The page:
“But,” the Pontiff noted, “we also want to be touched by guilt for being so slightly detached from the pagan style, for living so slightly the newness, God’s style.”

“And because of this,” the Holy Father concluded, “let’s start Mass by asking for forgiveness: a forgiveness that will change us, that will really make us similar to God, in His resemblance.”” – “Holy Father Closes ‘Summer School’ Urging Gratitude for God’s Forgiveness”, EWTN

It is good to see Pope Benedict teaching groups of mixed audiences about how to become closer with God. He has students, priests, bishops, and lay people all listening to him as equals. This is a beautiful thing and I am glad to see it happening. His main point of God giving to those who have nothing to return is an extremely valuable lesson that people should really take to heart more often. After reading it I know that I certainly am going to try to be more generous to others today.

Priest to Run Marathon in Denver

A Catholic priest from Colorado is going to be running in a marathon solely for prayers. That’s right, a team of members from a local parish will be running in a Denver based marathon in October. These guys only want people to say prayers for the vocation of priesthood. This is an absolutely amazing thing to see, and it is quite unique as well if you ask me. I think this is such a wonderful thing that is being done, and hopefully the prayers are heard and the Denver area finds more priests.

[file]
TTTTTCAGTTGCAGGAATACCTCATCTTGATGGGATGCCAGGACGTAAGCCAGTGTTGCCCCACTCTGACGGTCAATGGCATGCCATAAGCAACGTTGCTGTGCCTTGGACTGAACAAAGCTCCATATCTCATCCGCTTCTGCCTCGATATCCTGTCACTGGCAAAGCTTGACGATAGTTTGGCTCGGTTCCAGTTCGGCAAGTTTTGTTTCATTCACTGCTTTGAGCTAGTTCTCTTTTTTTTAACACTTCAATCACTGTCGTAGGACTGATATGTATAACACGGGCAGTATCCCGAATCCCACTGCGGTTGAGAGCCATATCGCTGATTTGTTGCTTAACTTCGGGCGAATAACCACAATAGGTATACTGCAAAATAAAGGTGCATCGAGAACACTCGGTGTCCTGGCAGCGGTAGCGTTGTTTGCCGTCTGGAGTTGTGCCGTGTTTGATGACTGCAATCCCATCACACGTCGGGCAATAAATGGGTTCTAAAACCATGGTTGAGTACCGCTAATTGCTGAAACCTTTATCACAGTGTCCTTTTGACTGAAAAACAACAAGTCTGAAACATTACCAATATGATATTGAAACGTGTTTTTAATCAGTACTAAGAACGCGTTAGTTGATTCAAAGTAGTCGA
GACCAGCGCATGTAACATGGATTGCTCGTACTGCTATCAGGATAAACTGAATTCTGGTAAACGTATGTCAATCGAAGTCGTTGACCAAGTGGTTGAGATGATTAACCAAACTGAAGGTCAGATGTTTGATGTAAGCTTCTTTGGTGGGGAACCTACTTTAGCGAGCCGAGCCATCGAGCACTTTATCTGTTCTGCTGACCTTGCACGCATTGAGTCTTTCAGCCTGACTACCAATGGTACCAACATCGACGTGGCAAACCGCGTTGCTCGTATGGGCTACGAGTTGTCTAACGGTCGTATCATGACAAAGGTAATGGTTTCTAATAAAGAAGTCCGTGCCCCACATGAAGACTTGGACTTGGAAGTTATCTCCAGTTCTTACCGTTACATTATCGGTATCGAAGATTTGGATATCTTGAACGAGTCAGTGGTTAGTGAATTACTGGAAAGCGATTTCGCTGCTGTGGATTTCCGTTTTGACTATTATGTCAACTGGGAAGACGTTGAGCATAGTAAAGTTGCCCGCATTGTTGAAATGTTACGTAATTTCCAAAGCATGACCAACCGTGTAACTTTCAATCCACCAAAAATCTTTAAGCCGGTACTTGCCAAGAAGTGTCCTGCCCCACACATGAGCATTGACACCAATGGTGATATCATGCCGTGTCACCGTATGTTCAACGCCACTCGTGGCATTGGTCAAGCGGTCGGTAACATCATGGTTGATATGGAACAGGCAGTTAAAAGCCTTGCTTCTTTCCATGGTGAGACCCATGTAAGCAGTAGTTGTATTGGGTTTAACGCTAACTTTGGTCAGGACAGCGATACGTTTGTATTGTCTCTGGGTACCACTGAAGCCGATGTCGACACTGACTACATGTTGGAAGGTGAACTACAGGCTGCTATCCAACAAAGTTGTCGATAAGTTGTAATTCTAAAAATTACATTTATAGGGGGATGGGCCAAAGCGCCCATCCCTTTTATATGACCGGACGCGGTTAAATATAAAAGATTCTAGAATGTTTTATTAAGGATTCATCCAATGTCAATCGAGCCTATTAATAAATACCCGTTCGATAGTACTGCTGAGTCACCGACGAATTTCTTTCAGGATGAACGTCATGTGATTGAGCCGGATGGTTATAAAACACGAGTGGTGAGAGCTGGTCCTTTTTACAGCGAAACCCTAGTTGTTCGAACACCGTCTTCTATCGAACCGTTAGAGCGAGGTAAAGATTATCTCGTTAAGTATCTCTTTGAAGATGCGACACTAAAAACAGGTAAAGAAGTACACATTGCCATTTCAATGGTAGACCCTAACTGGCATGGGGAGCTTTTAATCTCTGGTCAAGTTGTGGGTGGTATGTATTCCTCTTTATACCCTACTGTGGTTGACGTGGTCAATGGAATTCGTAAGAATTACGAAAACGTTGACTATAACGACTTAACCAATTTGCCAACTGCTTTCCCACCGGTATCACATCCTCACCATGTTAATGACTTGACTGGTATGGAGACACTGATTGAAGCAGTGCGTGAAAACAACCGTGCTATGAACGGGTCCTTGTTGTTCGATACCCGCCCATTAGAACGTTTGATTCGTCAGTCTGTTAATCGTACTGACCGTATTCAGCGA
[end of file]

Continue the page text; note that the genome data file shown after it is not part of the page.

“A priest in the Archdiocese of Denver is launching an effort to increase prayers for vocations during the city’s upcoming marathon next month, telling CNA that there is a “great need” for vocations and that many young men and women in society “are not responding to the call.”

The Rock ‘n’ Roll Denver Marathon, which will be held on Oct. 17, draws thousands of participants to Colorado’s capital city each year, many of whom run to raise funds for specific causes. Rather than asking for financial pledges, however, Fr. Jim Crisman – director of vocations for the Denver archdiocese – is having runners ask for prayer pledges in the time leading up to the race.

Athletes who have signed up for the Run4Vocations initiative will run in the marathon as part of a relay team. They are asking the faithful to pledge prayers for an increase in vocations to Holy Orders and Consecrated Life within the archdiocese.

“There is a great need in the Archdiocese of Denver for more priests,” Fr. Crisman told CNA in an e-mail on Tuesday. “Additionally there is a great need for more men and women in Consecrated vocations.”

“Today we are witnessing a generous response by many of our young men and women to the Lord’s call to a supernatural vocation,” he wrote. “Even so, there are more who are being called and not responding to the call.”